Overcome these blocks. If chiropractic care can help modulate the information coming into the CNS, particularly prefrontal cortex, which is going to have a huge, um, bowl of prediction of movement, uh, fine motor control suppression of movement. So when we’re using one body part, another body part may need to be suppressed, not moving, or we may need to be able to sit still in space and not having to be able to move. This is the prefrontal cortex. So with the chiropractic adjustment, being able to affect processing of sensory of our sensory input into that part of the brain is phenomenal to huge. A more recent study that came out like within the last few weeks month was looking at connections. So all this information has to come into the brain and it has to connect there. They, um, found that this was a study on stroke patients, chronic stroke patients.
And after one chiropractic adjustment, they found increased processing of information within this it’s called the default mode network, a huge network that is being looked at in, um, prenatal development and in utero development. So go back to, um, I think it might’ve been July, June, or July, where we did a class on prenatal stress go on either one of our Facebook pages. You will see these recorded segments, and they’re phenomenal to put this all into context, but this paper showed that there was increased in, um, processing and communication, essentially within this default mode network, which is again, hugely being studied in the world of neuropsychiatric at night neuropsychiatry and the, to re to, um, region one was an area called the, um, the, um, posterior cingulate cortex, which essentially processes information from our internal awareness. We call our interoception our internal awareness between that area and what we call the pair of hippocampus.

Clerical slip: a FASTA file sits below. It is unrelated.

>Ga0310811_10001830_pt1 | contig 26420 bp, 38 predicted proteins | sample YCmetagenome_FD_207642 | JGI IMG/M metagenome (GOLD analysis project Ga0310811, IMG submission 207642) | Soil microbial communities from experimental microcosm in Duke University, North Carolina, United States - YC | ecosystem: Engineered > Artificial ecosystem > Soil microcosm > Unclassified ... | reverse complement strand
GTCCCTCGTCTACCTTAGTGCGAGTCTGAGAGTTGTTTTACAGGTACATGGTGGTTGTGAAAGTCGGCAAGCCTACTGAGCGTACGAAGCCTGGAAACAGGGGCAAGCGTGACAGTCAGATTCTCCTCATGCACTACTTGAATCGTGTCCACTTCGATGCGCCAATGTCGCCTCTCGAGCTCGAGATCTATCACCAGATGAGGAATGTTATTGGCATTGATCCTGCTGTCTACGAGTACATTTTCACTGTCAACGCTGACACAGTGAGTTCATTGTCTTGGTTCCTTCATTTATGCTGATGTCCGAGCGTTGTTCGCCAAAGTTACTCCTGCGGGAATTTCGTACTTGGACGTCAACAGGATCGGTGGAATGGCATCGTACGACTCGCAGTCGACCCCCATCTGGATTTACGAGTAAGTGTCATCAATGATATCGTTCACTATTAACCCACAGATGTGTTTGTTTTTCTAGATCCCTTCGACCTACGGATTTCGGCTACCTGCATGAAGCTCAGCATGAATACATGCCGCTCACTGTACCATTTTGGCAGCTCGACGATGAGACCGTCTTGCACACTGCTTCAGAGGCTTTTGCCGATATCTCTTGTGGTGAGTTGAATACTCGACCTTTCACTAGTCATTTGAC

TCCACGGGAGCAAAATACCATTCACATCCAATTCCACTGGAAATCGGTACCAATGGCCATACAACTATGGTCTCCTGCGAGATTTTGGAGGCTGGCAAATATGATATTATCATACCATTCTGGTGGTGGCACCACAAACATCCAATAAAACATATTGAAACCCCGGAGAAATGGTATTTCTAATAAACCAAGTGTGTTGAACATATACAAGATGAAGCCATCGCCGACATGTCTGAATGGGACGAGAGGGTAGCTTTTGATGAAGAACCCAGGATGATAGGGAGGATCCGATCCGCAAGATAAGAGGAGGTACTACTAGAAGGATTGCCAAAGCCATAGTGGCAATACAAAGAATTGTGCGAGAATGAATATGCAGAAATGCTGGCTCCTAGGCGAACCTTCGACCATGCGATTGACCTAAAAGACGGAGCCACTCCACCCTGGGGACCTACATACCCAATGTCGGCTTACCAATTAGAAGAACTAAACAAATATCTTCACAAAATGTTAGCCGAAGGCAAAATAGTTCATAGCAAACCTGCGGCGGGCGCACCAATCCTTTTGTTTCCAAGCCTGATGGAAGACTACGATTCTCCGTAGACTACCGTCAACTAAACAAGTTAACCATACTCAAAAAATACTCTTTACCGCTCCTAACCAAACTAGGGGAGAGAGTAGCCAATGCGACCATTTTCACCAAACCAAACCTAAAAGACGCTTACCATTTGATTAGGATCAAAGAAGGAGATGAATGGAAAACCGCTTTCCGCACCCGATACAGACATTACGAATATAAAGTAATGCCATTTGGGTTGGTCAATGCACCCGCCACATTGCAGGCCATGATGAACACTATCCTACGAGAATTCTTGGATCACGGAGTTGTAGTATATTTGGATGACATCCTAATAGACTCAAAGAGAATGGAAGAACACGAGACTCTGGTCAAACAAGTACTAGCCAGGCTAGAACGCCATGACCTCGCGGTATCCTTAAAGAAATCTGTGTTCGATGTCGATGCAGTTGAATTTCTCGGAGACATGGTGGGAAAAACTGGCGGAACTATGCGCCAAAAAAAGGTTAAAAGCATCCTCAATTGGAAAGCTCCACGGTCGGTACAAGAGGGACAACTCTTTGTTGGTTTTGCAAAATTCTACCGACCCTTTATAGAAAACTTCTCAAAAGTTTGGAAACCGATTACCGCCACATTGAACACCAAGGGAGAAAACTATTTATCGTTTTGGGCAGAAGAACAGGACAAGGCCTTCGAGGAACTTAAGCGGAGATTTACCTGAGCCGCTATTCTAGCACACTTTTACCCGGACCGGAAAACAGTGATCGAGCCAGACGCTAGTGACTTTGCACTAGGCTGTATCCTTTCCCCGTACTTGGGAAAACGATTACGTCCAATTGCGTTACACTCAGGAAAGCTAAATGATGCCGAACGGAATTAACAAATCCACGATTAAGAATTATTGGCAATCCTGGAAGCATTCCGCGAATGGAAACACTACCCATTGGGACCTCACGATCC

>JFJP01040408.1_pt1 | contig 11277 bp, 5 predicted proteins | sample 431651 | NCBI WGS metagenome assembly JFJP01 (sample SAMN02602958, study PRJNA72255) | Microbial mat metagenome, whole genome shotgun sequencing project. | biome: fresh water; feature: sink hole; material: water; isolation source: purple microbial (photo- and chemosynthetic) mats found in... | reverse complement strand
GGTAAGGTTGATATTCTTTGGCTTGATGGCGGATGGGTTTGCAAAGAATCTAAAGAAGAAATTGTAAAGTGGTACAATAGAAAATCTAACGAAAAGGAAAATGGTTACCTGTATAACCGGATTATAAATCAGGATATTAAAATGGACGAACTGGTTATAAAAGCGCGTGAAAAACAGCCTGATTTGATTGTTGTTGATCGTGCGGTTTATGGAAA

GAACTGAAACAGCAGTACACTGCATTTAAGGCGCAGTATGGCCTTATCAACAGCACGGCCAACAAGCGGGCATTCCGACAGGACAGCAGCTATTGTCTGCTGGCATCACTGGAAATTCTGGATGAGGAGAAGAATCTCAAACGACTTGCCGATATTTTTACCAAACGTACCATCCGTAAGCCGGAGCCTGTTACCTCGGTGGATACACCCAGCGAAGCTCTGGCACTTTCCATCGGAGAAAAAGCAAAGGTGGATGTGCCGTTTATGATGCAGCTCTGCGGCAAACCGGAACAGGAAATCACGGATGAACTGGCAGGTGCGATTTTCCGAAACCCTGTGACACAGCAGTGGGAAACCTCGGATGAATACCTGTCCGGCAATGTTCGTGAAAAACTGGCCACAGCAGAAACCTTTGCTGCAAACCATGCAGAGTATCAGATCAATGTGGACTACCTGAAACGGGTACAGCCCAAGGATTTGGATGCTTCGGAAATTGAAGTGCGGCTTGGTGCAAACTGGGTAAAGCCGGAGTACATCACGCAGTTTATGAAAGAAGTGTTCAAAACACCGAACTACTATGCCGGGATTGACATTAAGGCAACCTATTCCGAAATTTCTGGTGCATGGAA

Okay. What does that mean? These, these areas are going to be key in visual, spatial interpretation and, um, memory and, um, navigation within our environment. Again, making us more safe and secure within our environment. So we can respond appropriately within our, with given situations and commands. So chiropractically speaking, this is cutting edge phenomenal. Again, if we tie this into the world of neuroscience, neuro development, neuromodulation, neuropsychiatry, we, if we understand our role in a neurological based brain-based chiropractic paradigm, we can, um, commingle, we can connect with these other practitioners within our communities and it, the, the, the results, it can be profound. They will be profound on the future, uh, future generations. So I get a lot of referrals actually from counselors and psychiatrists, where a kiddos have maybe been admitted to psych wards because of, um, concerns about them harming themselves and committing suicide. And this is the context that I look in. So we have five far senses that come from the outside world. Those are called extra ception, and we have these key senses that come from within called interoception inner. And I just want to focus on a couple of key ones, cause we don’t have time to go over this in length, but from a chiropractic standpoint, we really need to look at our influence on the vestibular propioceptive systems. Of course we’re going to, so Maddow sensory input is, um, largely re associated with tactile and appropriately perception.